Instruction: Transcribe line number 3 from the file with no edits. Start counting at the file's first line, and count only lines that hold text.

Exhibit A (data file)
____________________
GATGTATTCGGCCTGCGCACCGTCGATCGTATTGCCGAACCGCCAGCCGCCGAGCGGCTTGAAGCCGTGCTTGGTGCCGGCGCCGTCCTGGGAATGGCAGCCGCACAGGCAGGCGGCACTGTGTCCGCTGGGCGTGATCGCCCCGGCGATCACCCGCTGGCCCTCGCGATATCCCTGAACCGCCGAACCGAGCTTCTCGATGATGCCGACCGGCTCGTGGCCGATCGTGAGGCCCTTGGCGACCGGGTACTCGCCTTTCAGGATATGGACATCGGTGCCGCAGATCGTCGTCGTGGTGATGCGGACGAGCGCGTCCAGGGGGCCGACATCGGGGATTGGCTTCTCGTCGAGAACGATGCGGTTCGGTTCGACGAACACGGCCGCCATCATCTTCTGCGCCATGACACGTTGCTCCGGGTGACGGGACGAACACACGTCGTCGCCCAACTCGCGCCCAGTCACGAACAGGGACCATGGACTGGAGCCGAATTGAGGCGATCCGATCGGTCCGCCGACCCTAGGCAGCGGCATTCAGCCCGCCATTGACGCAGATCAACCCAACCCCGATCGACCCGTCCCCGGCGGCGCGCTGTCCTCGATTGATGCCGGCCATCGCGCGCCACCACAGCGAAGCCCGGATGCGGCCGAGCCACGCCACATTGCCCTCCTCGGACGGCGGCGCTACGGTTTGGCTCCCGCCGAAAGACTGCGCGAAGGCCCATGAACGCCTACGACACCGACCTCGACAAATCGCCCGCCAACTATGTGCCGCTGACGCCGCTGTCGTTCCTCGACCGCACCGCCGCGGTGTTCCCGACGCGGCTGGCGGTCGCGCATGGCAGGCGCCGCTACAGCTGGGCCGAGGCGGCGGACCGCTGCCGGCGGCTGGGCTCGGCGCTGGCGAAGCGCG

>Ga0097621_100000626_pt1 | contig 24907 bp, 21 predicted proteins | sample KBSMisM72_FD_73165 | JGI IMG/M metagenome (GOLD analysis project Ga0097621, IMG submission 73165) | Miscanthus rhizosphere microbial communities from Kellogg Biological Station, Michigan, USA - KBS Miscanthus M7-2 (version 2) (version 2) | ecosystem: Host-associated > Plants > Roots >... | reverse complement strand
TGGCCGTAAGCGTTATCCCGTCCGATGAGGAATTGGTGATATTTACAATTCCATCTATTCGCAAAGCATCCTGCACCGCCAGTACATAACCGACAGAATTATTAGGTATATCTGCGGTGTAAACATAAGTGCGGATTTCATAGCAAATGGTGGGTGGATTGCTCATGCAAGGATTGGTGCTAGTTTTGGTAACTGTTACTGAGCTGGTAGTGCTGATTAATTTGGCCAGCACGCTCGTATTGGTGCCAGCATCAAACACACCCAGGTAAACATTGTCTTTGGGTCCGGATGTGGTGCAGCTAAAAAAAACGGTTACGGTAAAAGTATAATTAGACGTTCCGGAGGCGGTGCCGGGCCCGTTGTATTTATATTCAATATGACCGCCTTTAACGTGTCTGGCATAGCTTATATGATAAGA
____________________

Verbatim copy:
TGGCCGTAAGCGTTATCCCGTCCGATGAGGAATTGGTGATATTTACAATTCCATCTATTCGCAAAGCATCCTGCACCGCCAGTACATAACCGACAGAATTATTAGGTATATCTGCGGTGTAAACATAAGTGCGGATTTCATAGCAAATGGTGGGTGGATTGCTCATGCAAGGATTGGTGCTAGTTTTGGTAACTGTTACTGAGCTGGTAGTGCTGATTAATTTGGCCAGCACGCTCGTATTGGTGCCAGCATCAAACACACCCAGGTAAACATTGTCTTTGGGTCCGGATGTGGTGCAGCTAAAAAAAACGGTTACGGTAAAAGTATAATTAGACGTTCCGGAGGCGGTGCCGGGCCCGTTGTATTTATATTCAATATGACCGCCTTTAACGTGTCTGGCATAGCTTATATGATAAGA